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Examining inflation rates trends and their economic significance

Sep 24,2023 - Last updated at Sep 24,2023

Data from the General Statistics Department for July 2023 indicates an increase in the inflation rate by 0.92 per cent (less than one percentage point) compared to the same month in 2022. This is a clear indicator of a decline in inflation rates, which can have multiple explanations, especially since this indicator is the best measure of inflation rates, as will be explained below. The Consumer Price Index for July 2023 also slightly increased by 0.07 per cent compared to the previous month. On a cumulative level, the CPI for the first seven months of this year witnessed a 2.68 per cent increase compared to the same period in 2022.

The inflation rate reflects changes in the general price level over a certain period, often measured annually and sometimes monthly or for a specific period compared to the same period in a previous year. Analysing the inflation rate helps economists and policymakers track the increase or decrease in prices during the specified time frame.

When measuring inflation on a monthly basis, it tracks price changes from month to month, making it more volatile as it captures short-term price fluctuations. This is useful for businesses and consumers who want to understand the immediate impact of price changes on their budgets and spending decisions. However, it can be influenced by temporary factors such as seasonal fluctuations or one-time events, which may not accurately reflect the underlying inflation trend. Therefore, countries often rely more on the annual inflation rate (year over year) as it compares prices from the current month to the same month in the previous year. Yearly inflation is less volatile and tends to provide a more stable and reliable indicator of longer-term price trends, offering a better understanding of the overall inflation trend. Central banks and policymakers often use year-over-year inflation as a basis for monetary policy decisions.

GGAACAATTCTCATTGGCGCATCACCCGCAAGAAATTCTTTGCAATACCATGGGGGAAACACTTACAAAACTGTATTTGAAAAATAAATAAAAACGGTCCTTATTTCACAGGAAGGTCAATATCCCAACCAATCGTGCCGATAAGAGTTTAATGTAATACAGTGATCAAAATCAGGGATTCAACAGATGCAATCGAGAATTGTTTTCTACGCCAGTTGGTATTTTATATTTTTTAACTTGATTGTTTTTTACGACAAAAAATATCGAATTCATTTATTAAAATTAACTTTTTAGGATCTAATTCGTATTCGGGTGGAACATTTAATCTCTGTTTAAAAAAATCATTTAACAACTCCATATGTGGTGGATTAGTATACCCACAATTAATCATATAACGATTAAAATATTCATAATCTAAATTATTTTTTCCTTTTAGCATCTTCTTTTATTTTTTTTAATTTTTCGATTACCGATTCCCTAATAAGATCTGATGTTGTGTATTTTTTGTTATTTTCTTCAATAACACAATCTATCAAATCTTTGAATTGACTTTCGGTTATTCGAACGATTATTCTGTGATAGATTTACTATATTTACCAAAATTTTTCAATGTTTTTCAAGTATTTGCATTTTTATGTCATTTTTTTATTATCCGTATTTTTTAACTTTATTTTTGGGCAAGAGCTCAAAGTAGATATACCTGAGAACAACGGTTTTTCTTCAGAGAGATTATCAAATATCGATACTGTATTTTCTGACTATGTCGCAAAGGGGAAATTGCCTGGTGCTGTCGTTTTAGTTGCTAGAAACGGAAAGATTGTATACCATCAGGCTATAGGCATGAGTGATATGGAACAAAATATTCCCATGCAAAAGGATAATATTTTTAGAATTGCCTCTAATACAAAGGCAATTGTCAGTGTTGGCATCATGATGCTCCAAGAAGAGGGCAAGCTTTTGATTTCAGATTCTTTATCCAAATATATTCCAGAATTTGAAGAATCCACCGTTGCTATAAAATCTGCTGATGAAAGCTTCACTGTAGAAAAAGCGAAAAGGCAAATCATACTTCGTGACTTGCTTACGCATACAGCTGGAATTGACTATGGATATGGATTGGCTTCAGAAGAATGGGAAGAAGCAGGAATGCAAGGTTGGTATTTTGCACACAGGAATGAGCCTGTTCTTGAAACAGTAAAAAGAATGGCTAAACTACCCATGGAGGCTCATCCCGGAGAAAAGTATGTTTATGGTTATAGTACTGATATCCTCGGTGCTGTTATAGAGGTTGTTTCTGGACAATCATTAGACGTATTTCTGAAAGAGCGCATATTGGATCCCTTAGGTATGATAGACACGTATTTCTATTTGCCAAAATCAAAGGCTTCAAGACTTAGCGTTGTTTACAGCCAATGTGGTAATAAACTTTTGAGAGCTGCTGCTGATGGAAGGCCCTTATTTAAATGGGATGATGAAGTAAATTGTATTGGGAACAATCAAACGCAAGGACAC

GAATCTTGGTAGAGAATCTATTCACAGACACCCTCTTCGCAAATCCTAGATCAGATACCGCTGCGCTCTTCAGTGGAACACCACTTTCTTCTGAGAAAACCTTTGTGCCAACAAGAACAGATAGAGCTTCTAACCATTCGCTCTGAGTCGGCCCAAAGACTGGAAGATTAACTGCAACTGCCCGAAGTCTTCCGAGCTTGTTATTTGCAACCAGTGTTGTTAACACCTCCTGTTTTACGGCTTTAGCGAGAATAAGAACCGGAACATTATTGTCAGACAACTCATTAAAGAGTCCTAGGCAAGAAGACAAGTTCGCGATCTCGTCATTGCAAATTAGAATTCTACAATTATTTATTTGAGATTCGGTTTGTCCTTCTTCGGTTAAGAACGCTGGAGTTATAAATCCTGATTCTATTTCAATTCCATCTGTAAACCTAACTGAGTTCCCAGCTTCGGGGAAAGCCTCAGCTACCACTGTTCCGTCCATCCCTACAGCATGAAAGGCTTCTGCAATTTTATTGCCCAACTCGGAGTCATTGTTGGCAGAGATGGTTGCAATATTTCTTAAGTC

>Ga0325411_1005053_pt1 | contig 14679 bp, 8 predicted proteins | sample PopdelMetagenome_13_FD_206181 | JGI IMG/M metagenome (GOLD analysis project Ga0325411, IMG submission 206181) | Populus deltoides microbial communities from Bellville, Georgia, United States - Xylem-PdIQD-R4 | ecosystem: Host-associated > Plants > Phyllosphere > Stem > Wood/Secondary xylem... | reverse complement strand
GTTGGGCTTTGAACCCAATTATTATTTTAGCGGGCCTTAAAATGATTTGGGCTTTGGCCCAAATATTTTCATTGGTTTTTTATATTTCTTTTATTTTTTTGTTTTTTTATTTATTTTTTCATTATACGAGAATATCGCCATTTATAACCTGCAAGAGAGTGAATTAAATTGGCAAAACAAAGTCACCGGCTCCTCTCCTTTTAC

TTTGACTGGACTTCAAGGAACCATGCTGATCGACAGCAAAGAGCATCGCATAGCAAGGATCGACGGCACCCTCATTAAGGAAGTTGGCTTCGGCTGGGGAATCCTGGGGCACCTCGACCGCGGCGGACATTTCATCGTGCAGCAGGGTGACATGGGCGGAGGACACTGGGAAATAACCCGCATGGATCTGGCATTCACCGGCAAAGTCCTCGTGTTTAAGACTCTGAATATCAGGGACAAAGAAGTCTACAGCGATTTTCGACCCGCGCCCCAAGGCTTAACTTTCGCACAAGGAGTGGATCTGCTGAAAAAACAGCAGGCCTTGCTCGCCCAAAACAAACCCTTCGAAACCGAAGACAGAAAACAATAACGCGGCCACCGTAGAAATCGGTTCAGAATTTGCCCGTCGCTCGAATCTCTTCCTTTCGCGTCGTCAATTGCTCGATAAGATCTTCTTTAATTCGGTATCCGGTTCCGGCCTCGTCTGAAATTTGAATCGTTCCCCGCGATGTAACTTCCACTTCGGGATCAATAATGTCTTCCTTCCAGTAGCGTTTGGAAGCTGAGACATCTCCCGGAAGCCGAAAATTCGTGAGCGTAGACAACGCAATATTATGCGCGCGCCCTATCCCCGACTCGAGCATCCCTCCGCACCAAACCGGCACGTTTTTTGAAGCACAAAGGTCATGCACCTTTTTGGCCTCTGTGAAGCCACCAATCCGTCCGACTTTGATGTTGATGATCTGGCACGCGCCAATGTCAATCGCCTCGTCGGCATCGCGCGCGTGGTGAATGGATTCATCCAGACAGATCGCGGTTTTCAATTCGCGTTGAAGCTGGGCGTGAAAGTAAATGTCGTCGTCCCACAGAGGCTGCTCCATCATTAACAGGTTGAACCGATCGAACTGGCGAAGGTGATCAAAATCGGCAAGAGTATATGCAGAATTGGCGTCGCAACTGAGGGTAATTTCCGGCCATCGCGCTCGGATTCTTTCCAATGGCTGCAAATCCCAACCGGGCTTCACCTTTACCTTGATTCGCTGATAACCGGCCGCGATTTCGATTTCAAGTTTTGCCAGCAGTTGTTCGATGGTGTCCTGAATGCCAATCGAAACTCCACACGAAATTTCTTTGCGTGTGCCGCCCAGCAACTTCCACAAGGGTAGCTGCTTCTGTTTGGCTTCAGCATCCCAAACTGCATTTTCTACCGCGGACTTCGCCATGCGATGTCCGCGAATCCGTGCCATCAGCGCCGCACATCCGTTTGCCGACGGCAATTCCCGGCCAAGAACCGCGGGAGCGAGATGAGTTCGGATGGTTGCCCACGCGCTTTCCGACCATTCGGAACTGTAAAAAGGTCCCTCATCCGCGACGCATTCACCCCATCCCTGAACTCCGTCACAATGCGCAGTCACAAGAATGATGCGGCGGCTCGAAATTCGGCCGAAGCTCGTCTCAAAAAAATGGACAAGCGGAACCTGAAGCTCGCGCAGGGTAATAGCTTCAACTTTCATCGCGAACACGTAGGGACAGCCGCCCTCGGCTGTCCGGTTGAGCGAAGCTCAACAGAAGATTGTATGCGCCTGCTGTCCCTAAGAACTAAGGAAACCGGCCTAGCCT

Which measure is most suitable depends on specific needs. Monthly inflation is more suitable for short-term planning purposes, so if you make monthly adjustments to your budget or track short-term economic conditions, you'll want to pay attention to month-to-month inflation changes.

If you are planning for the long term, year-over-year inflation is usually more beneficial. It helps individuals, companies and policymakers gain insights into broader and longer-term inflation trends, enabling more stable and long-term decisions.

In practice, many analysts and policymakers consider both month-to-month and year-over-year inflation to gain a comprehensive understanding of inflation dynamics. They complement each other by providing insights into both immediate price changes and longer-term trends, allowing for a more complete understanding of the inflation environment. Since countries are more concerned with long-term planning, the annual inflation rate is the one that should govern monetary and fiscal policy decisions.

Inflation dynamics are typically influenced by a variety of factors, including changes in supply and demand for goods and services, monetary policy (such as central bank interest rate adjustments), fiscal policy (such as government spending and taxation), external shocks (such as fluctuations in oil prices and global food and commodity prices, known as imported inflation), and future inflation expectations.

The policy of pegging the Jordanian Dinar exchange rate to the US Dollar, followed by the Central Bank in Jordan, makes monetary policy more closely tied to US monetary policy. The recent decision by the US Federal Reserve to maintain federal interest rates has served Jordan's monetary policy, especially given the annual inflation rates measuring below 1 per cent. The question that arises is, "Do the decreases in inflation rates reflect an economic slowdown and the possibility of entering an economic recession in the coming months?" This is what we will address in the next article.

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